Richard Nisbett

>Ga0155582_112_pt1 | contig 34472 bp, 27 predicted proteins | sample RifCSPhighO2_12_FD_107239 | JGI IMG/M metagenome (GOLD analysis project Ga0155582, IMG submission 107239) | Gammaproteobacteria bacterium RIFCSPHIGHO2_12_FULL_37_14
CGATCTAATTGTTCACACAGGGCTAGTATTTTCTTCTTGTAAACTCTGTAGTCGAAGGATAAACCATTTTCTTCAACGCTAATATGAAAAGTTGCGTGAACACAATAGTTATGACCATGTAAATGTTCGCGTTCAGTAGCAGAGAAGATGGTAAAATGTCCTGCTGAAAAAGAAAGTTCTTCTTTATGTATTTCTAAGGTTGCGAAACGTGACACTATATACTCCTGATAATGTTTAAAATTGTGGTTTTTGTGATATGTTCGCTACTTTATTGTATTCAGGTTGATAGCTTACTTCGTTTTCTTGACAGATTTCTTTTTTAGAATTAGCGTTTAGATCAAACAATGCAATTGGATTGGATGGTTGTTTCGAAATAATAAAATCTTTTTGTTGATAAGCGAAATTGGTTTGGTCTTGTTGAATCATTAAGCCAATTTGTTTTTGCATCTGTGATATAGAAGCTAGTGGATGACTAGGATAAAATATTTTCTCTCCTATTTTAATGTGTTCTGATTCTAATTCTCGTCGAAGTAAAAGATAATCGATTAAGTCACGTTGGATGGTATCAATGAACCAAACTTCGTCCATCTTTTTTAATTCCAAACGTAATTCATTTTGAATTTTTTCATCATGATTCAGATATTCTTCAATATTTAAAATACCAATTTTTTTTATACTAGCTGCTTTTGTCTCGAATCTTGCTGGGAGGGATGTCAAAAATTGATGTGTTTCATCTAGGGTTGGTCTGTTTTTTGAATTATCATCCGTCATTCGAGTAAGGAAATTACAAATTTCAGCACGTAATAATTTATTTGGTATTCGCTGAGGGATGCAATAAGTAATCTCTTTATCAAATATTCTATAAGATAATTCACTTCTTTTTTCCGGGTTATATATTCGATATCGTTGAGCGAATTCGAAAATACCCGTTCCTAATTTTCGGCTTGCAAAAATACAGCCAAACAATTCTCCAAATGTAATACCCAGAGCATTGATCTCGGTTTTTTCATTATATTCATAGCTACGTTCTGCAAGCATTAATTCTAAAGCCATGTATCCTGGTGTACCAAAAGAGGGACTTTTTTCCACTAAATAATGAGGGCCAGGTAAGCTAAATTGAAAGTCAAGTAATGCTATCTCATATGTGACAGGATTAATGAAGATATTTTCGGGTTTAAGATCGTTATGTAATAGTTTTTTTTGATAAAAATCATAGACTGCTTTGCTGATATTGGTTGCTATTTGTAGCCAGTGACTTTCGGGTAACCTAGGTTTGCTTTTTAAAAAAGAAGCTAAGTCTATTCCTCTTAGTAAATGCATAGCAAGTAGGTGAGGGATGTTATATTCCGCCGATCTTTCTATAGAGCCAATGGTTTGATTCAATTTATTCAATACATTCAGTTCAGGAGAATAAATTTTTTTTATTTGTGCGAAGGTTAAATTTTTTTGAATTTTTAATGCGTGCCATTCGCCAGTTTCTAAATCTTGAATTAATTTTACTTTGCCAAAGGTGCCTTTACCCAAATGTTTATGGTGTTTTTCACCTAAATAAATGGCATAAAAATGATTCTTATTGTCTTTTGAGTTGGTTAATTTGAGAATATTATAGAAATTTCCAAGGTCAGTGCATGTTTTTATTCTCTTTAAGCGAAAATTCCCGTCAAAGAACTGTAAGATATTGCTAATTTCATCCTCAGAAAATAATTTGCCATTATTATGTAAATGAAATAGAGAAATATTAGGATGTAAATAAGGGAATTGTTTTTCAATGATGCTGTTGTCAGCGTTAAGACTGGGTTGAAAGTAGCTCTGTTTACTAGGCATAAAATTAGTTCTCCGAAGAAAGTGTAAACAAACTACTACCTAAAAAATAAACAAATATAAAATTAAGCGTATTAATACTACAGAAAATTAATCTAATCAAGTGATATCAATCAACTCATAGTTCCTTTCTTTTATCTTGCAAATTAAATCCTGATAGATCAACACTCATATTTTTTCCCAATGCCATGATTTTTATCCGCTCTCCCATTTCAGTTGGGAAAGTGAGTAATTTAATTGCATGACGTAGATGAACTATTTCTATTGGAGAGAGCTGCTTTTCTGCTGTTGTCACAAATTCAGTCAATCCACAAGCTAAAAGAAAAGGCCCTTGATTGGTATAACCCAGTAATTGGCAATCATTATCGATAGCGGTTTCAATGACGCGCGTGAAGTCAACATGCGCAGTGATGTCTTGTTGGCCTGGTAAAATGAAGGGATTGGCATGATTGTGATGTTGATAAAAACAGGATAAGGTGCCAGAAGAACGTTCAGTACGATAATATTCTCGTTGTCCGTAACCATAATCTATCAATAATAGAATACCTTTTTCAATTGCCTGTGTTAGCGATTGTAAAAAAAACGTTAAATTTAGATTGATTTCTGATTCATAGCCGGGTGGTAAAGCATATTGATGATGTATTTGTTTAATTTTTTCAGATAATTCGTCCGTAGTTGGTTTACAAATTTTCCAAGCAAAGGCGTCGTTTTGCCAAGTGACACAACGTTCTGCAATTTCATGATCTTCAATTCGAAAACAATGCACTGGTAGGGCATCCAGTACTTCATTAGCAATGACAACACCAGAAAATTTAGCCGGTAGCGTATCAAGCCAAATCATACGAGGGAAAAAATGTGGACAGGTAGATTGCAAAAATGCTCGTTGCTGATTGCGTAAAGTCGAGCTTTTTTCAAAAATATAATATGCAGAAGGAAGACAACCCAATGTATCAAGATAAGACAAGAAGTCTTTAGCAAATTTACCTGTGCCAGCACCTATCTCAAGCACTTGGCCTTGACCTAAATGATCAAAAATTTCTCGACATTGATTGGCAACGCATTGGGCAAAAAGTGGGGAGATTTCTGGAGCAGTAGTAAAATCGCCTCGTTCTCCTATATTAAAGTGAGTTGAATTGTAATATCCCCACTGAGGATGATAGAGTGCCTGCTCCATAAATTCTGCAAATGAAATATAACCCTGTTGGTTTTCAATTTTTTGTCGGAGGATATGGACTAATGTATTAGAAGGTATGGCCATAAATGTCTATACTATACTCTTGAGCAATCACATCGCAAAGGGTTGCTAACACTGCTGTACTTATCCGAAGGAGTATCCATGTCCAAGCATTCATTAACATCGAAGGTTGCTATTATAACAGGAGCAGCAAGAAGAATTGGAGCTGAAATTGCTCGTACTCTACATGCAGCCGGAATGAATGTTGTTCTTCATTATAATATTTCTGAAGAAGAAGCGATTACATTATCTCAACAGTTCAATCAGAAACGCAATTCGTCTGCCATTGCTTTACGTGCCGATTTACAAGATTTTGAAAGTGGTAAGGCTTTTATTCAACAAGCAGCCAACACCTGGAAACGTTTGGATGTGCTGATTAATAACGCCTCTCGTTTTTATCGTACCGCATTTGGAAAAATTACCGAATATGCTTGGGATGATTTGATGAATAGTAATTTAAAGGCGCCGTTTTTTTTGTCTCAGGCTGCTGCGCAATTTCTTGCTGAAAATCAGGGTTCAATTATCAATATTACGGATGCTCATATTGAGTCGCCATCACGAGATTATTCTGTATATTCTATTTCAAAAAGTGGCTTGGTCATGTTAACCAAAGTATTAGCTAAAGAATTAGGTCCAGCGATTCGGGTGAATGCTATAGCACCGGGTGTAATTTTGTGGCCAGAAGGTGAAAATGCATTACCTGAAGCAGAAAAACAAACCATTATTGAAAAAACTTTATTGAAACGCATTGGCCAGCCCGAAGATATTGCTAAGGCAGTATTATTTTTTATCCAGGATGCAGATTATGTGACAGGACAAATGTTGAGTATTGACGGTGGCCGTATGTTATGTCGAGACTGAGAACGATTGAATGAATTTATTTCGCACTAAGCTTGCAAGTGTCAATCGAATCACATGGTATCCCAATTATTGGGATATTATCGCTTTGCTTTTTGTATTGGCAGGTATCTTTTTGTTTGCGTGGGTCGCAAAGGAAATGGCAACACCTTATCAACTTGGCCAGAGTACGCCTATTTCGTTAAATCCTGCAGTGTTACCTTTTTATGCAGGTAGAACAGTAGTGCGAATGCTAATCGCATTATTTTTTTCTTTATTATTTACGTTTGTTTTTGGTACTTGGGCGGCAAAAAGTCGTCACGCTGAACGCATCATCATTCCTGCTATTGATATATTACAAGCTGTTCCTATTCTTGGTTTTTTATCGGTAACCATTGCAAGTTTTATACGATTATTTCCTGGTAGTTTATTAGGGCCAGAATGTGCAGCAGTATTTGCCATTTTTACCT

Richard NisbettA person’s IQ—or Intelligence Quotient—is just one indicator of what he or she can accomplish, and may change through life, according to a Feb. 19 CNN Health article. Factors like poverty and stress can affect how well people score on IQ tests, which measure reasoning and problem-solving abilities, the article said. Studies by ISR researcher Richard Nisbett have shown that the IQ scores of poor kids adopted into middle-class families often increase by 15 to 20 points; a score of 100 is the average. “Heritability is not as great as some people (believe),” Nisbett said. “Environmental factors are very potent.” Those with high IQs also may lack creativity and other strengths, Nisbett said. And when it comes to predicting the ability to succeed in college, he believes high school grades are a better indicator than IQ tests such as the SAT. “GPA is raw smarts times how hard you work times self-control times a lot of other things,” he said. “I see graduate students with extremely high IQs who can’t achieve much because they’re lacking in curiosity…They’re lacking the ability to get along with people.”